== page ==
Category Archives: ethics

Should Human Cloning Be Permitted?

Over a decade ago, I wrote a short piece called “Yes, Human Cloning Should Be Permitted,” published in the Annals of the Royal College of Physicians and Surgeons of Canada. The piece was a response to an earlier article, by … Continue reading

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Cloned Horses Can Now Compete

The International Federation for Equestrian Sports (Fédération Équestre Internationale, or FEI) has announced a reversal of its previous decision to ban cloned horses from competition. The FEI’s statment, quoted here, includes the following: “The FEI will not forbid participation of … Continue reading

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Pausing Bird Flu Studies

Breaking news, from Nature: the principle investigators of the recent avian flu transmission studies (along with a couple of dozen co-authors) have publicly vowed to “pause” their research for 60 days. What’a really interesting, though, are their reasons. They want … Continue reading

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Unethical Lizard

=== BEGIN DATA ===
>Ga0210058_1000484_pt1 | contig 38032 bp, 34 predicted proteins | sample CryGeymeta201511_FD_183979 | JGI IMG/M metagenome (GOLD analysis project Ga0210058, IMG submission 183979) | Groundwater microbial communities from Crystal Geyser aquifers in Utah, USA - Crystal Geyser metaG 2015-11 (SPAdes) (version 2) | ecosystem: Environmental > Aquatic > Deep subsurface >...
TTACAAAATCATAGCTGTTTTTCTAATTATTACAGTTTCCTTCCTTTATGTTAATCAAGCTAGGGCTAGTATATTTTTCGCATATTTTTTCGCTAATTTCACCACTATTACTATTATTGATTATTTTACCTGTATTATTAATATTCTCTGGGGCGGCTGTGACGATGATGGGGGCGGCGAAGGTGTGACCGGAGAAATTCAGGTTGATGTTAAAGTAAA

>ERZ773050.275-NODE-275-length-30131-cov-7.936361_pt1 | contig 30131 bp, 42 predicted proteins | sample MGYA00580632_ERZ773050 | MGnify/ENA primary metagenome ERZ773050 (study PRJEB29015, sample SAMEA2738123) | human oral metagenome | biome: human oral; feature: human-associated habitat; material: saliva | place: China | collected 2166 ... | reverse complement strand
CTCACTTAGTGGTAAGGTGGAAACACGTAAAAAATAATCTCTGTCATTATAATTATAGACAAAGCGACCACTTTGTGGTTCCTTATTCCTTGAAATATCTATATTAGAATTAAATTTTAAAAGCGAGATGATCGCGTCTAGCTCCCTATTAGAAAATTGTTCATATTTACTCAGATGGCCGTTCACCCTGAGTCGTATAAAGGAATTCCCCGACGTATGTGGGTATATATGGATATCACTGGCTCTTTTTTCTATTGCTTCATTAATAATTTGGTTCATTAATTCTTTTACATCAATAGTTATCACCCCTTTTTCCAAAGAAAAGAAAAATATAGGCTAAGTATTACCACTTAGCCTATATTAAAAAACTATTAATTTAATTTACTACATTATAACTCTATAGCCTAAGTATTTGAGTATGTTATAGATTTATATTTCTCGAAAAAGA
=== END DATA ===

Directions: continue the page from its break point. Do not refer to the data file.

Is this lizard unethical? From National Geographic, see the Self-Cloning Lizard. According to National Geo, …the newfound Leiolepis ngovantrii is no run-of-the-mill reptile—the all-female species reproduces via cloning, without the need for male lizards. Since so many people apparently think … Continue reading

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Synthetic Biology: Ready, Set, Go!

By Andrew Pollack, for the NYT: U.S. Bioethics Commission Gives Green Light to Synthetic Biology The president’s bioethics commission says there is no need to temporarily halt research or to impose new regulations on the controversial new field known as … Continue reading

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Ethics, Policy, and Synthetic Biology

By Jef Akst, writing for The Scientist: Q&A: Ethics chair on synthetic biology The Scientist spoke with chair Amy Gutmann, president of the University of Pennsylvania, about the commission’s conclusions that, despite the potential risks of creating synthetic organisms, the … Continue reading

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Cloned Foods, Europe, and Scientific Literacy

By Henry Miller, for the WSJ: The Cloned Cow Has Left the Barn Benighted European politicians seem determined to discourage certain innovations in food technology even when the rest of the world stands as living—and eating—proof of their safety. The … Continue reading

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